Speed isn't always the issue

STILL TALKING - Enrico Miguel T. Subido - The Philippine Star

There was a time, not too long ago, when people loaded film into their cameras before they could take photos. The idea of SD and CF cards was still very George Jetson at the time. Newbie photographers, while trying to figure out the right aperture to go with the right shutter speed depending on the amount of available light, could potentially waste countless exposures before getting the shot right. Nevertheless, it was a very fun and significant period in the history of photography. There really is no substitute for shooting with film.

There was a time, too, when people would mix chemicals in basins for developing the said film. This made everyone who spent time in a “dark room” part chemist, part mad-scientist. Then there was a time when developing and printing photos were made more accessible to the public through developing booths — leave a roll of film, leave a deposit, come back after an hour or so, settle the balance, and get your photos. There was always a bit of suspense when waiting for the pictures to come out.

The world of cameras and printing pictures nowadays is one of instant gratification. LCD screens allow one to see how a picture turned out in less than a second. The file can then be sent to a home desktop printer and printed in less than a minute. From another country, in some special cases. While the anticipation to see how a photo turned out is no longer what it once was, it seems that this extra time can be used to brush up on the basics.

 Like spending time to frame a shot and actually trying to create a well-composed photo — and not just clicking away since film — is no longer an issue. Shutter actuations, mind you, do take their toll on modern cameras. The less a shutter opens and closes, the greater the chance that the camera will “live” longer. So take time to fix settings and to compose that shot. It’s a good practice for recognizing which settings work best for specific situations, too.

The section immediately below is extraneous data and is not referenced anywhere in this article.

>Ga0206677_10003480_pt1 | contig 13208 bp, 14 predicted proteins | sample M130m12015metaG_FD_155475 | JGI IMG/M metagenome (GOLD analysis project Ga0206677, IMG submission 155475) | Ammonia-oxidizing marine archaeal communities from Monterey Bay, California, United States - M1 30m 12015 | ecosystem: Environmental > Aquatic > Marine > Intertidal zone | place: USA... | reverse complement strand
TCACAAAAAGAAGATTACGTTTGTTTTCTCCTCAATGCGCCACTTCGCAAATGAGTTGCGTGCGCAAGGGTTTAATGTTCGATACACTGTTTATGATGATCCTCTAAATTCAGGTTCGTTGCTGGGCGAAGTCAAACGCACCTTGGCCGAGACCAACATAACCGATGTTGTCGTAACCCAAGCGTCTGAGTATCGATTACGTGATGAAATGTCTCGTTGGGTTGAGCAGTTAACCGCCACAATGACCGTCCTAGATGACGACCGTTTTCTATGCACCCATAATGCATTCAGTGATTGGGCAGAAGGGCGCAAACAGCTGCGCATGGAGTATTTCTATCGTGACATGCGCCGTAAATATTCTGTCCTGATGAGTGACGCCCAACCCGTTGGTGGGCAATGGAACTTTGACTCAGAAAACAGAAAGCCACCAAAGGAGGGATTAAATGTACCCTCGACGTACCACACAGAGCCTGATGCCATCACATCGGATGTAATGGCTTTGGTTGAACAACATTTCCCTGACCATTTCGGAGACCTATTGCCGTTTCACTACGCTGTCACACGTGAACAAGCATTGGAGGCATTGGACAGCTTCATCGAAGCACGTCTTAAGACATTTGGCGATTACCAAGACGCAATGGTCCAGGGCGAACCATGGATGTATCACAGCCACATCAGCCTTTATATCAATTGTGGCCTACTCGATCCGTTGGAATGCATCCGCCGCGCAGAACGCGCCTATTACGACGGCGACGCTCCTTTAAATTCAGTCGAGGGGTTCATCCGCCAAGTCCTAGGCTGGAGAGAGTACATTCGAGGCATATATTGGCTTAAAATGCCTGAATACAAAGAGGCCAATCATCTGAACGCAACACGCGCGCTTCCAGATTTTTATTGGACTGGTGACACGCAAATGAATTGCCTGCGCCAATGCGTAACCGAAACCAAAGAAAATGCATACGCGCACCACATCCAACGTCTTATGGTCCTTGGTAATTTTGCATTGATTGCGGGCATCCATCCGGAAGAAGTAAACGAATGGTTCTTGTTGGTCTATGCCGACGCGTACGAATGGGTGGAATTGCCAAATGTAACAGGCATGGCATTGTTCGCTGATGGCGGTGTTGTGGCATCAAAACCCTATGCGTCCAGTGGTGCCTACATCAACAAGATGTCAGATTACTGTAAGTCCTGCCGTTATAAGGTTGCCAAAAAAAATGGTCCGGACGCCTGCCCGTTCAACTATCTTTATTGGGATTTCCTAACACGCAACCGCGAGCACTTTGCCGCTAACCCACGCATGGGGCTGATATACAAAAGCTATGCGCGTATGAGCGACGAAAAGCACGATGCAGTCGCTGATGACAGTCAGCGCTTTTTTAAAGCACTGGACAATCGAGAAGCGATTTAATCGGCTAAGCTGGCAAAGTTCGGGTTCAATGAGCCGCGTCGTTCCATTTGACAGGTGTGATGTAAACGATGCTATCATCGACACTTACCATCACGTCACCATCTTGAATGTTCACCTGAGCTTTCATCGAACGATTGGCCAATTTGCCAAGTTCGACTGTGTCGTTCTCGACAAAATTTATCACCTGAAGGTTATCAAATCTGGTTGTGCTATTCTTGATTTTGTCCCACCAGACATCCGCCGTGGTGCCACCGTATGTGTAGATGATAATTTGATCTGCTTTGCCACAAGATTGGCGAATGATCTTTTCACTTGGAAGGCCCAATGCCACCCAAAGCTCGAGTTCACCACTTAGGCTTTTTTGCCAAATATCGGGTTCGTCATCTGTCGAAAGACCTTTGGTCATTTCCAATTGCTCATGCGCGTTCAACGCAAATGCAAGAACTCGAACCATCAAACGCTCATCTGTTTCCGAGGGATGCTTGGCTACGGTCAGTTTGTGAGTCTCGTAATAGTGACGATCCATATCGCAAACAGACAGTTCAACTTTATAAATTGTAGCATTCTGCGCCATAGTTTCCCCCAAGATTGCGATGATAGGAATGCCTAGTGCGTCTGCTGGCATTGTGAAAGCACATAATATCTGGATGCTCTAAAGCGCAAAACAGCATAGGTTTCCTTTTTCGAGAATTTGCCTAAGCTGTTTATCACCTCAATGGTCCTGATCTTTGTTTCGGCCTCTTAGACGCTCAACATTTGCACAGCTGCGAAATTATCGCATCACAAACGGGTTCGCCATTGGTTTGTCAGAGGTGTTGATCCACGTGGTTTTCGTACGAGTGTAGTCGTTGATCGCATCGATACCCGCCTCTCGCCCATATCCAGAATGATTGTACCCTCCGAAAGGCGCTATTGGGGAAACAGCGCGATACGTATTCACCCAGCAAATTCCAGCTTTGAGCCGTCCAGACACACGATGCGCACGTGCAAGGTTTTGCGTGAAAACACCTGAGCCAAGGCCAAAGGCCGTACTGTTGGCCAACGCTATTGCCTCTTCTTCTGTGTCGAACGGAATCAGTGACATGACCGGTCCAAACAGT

Some cameras are fast in the sense that they start up and review images very quickly, their shutters just fire away when pressed, and their features can be manipulated quickly and easily. The very Spartan Canon Powershot A2300 point-and-shoot and the full-size Canon Powershot SX40 HS are not the fastest cameras around. But this isn’t necessarily a bad thing because they encourage one to plan ahead. These units don’t exhibit exemplary speed for cameras, but the side effect of getting the photographer to plan ahead isn’t such a bad thing.

Canon Powershot A2300

Scrap the idea that this thing is fast: it’s not. But it does have other good qualities. First, it’s extremely affordable, not even breaching the USD150 mark online. And it does produce good images at normal ISO levels. It does tend to get a little grainy at higher ISO values, but the lens is surprisingly sharp. Paired with a 16-megapixel image sensor and a DIGIC-4 image processor, the result is sharpness in each shot. Just remember to keep a steady hand because this camera doesn’t have image stabilization. The macro function is very good, and its compact size makes the A2300 very portable. Great for street photography, when you just want to blend in and be inconspicuous. Again, it’s not fast. But if you plan ahead, that won’t matter.

Canon Powershot SX40 HS

Obviously a number of steps up from the A2300, the Powershot SX40 HS is a dead-ringer for its predecessor the SX30 IS. It’s got the same body, same 35x zoom digital lens, same rotating LCD viewfinder, and the same controls. But it’s got the “HS” badge which refers to the high-speed 12-megapixel image sensor and the DIGIC-5 image processor. This means that this thing can provide good shooting performance while also delivering on image quality. It does take good photos, even in low light conditions. But again, like the A2300, it’s not the fastest camera out there. Even in its class. But this doesn’t matter. The SX40 HS and the A2300 can teach a photographer one of the most important things every photographer should understand and come to terms with — patience.

When it comes to printing, however, it seems no one has the patience for it. Hearing the thing zipping along, even if it is fast, it’s still slow. It will always be slow. This phenomenon, with regards to printing photos at least, is probably some sort of remnant feeling from the days of waiting for photos at a photo developing booth. Anyway, Canon’s solution is the PIXMA MG3170, a multifunction printer, scanner, and photocopier that is relatively fast. It prints normal full-color 4”x6” photos in under a minute, which is pretty fast. But not fast enough. Probably the coolest thing about it is that it’s a WiFi printer, and doesn’t need cables connecting to any sort of computer. It just needs to be calibrated to a router.

It’s not that difficult to have a full photo capturing and printing solution in your own home. And it won’t take up too much space, either. Think about it: when was the last time you shot with film? When was the last time you waited an hour for your photos to be developed? We really live in the age of the Jetsons.

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For more information about Canon and its products, visit www.canon.com.ph

E-mail me at [email protected]

Follow me on Twitter @_stilltalking.










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